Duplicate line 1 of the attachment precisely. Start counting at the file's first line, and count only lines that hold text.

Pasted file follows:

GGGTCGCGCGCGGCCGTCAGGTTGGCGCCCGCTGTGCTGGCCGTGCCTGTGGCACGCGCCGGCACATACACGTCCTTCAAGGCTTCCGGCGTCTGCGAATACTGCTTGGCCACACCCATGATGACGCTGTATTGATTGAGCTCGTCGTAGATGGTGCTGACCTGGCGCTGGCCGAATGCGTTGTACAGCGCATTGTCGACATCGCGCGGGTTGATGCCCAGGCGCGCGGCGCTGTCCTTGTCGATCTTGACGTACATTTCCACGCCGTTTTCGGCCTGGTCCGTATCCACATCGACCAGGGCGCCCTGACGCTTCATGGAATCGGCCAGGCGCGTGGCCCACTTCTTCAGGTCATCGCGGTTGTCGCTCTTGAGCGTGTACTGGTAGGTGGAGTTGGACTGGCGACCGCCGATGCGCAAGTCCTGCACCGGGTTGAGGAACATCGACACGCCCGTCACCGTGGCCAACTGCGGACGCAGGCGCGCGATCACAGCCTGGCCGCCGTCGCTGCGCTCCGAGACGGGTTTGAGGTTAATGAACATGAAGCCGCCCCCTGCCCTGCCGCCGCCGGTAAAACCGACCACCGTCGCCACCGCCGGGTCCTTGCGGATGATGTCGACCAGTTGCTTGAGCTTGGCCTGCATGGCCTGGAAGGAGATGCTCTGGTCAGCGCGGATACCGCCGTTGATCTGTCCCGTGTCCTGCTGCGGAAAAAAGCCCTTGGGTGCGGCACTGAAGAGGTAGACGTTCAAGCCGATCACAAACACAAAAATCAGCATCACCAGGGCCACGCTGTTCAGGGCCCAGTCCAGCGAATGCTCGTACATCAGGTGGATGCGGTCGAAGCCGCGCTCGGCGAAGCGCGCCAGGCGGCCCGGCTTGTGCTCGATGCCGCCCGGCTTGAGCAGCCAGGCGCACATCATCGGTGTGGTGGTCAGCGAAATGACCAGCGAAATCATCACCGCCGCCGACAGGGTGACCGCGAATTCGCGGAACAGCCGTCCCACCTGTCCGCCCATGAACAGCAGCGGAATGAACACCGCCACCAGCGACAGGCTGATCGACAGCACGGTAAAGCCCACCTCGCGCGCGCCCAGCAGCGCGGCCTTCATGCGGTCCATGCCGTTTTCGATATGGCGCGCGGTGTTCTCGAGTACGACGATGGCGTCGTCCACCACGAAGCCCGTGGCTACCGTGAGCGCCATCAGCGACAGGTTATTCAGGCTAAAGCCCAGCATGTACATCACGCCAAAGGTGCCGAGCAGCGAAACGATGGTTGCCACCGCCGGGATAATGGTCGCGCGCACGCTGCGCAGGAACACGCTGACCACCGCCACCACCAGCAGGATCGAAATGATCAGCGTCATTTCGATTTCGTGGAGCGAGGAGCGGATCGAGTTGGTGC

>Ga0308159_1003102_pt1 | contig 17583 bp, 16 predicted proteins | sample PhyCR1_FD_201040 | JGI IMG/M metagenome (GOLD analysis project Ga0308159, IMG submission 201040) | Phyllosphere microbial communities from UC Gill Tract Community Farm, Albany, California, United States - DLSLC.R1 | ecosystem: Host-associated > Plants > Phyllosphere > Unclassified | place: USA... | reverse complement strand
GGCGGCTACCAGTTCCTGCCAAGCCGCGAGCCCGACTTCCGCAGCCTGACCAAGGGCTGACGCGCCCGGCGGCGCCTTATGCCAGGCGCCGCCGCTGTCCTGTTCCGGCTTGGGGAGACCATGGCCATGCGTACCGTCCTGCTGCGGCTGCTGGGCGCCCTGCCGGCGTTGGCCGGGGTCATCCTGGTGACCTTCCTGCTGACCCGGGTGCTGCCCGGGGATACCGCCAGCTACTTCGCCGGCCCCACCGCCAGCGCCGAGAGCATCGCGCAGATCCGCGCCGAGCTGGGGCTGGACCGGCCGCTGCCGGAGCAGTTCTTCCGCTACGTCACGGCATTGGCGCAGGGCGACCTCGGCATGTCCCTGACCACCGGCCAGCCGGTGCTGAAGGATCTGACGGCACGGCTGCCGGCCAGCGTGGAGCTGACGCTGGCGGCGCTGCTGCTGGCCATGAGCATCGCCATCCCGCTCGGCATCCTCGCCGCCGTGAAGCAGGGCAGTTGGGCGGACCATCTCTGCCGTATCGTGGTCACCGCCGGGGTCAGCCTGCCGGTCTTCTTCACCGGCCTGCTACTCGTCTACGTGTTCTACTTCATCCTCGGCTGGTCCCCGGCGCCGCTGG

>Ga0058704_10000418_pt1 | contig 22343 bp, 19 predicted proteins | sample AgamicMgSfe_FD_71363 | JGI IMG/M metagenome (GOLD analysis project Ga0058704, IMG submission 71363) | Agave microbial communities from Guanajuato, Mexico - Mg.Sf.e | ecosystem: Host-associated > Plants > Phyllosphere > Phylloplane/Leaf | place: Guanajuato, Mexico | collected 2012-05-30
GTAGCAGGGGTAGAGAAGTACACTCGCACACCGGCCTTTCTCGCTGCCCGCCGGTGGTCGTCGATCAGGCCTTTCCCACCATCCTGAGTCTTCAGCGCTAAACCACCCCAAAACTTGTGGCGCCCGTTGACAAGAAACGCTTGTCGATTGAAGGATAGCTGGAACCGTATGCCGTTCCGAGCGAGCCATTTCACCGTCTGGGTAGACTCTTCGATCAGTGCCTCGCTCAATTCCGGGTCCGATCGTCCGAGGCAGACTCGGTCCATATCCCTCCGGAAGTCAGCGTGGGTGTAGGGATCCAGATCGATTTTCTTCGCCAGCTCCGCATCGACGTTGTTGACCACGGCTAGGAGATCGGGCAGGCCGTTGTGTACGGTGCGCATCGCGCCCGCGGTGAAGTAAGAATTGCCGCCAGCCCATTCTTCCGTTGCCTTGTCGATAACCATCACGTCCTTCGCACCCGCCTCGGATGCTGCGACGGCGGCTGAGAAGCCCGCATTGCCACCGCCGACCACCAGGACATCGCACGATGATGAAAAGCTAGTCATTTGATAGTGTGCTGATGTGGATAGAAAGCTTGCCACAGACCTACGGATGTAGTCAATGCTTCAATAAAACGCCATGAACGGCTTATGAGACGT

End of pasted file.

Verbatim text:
GGGTCGCGCGCGGCCGTCAGGTTGGCGCCCGCTGTGCTGGCCGTGCCTGTGGCACGCGCCGGCACATACACGTCCTTCAAGGCTTCCGGCGTCTGCGAATACTGCTTGGCCACACCCATGATGACGCTGTATTGATTGAGCTCGTCGTAGATGGTGCTGACCTGGCGCTGGCCGAATGCGTTGTACAGCGCATTGTCGACATCGCGCGGGTTGATGCCCAGGCGCGCGGCGCTGTCCTTGTCGATCTTGACGTACATTTCCACGCCGTTTTCGGCCTGGTCCGTATCCACATCGACCAGGGCGCCCTGACGCTTCATGGAATCGGCCAGGCGCGTGGCCCACTTCTTCAGGTCATCGCGGTTGTCGCTCTTGAGCGTGTACTGGTAGGTGGAGTTGGACTGGCGACCGCCGATGCGCAAGTCCTGCACCGGGTTGAGGAACATCGACACGCCCGTCACCGTGGCCAACTGCGGACGCAGGCGCGCGATCACAGCCTGGCCGCCGTCGCTGCGCTCCGAGACGGGTTTGAGGTTAATGAACATGAAGCCGCCCCCTGCCCTGCCGCCGCCGGTAAAACCGACCACCGTCGCCACCGCCGGGTCCTTGCGGATGATGTCGACCAGTTGCTTGAGCTTGGCCTGCATGGCCTGGAAGGAGATGCTCTGGTCAGCGCGGATACCGCCGTTGATCTGTCCCGTGTCCTGCTGCGGAAAAAAGCCCTTGGGTGCGGCACTGAAGAGGTAGACGTTCAAGCCGATCACAAACACAAAAATCAGCATCACCAGGGCCACGCTGTTCAGGGCCCAGTCCAGCGAATGCTCGTACATCAGGTGGATGCGGTCGAAGCCGCGCTCGGCGAAGCGCGCCAGGCGGCCCGGCTTGTGCTCGATGCCGCCCGGCTTGAGCAGCCAGGCGCACATCATCGGTGTGGTGGTCAGCGAAATGACCAGCGAAATCATCACCGCCGCCGACAGGGTGACCGCGAATTCGCGGAACAGCCGTCCCACCTGTCCGCCCATGAACAGCAGCGGAATGAACACCGCCACCAGCGACAGGCTGATCGACAGCACGGTAAAGCCCACCTCGCGCGCGCCCAGCAGCGCGGCCTTCATGCGGTCCATGCCGTTTTCGATATGGCGCGCGGTGTTCTCGAGTACGACGATGGCGTCGTCCACCACGAAGCCCGTGGCTACCGTGAGCGCCATCAGCGACAGGTTATTCAGGCTAAAGCCCAGCATGTACATCACGCCAAAGGTGCCGAGCAGCGAAACGATGGTTGCCACCGCCGGGATAATGGTCGCGCGCACGCTGCGCAGGAACACGCTGACCACCGCCACCACCAGCAGGATCGAAATGATCAGCGTCATTTCGATTTCGTGGAGCGAGGAGCGGATCGAGTTGGTGC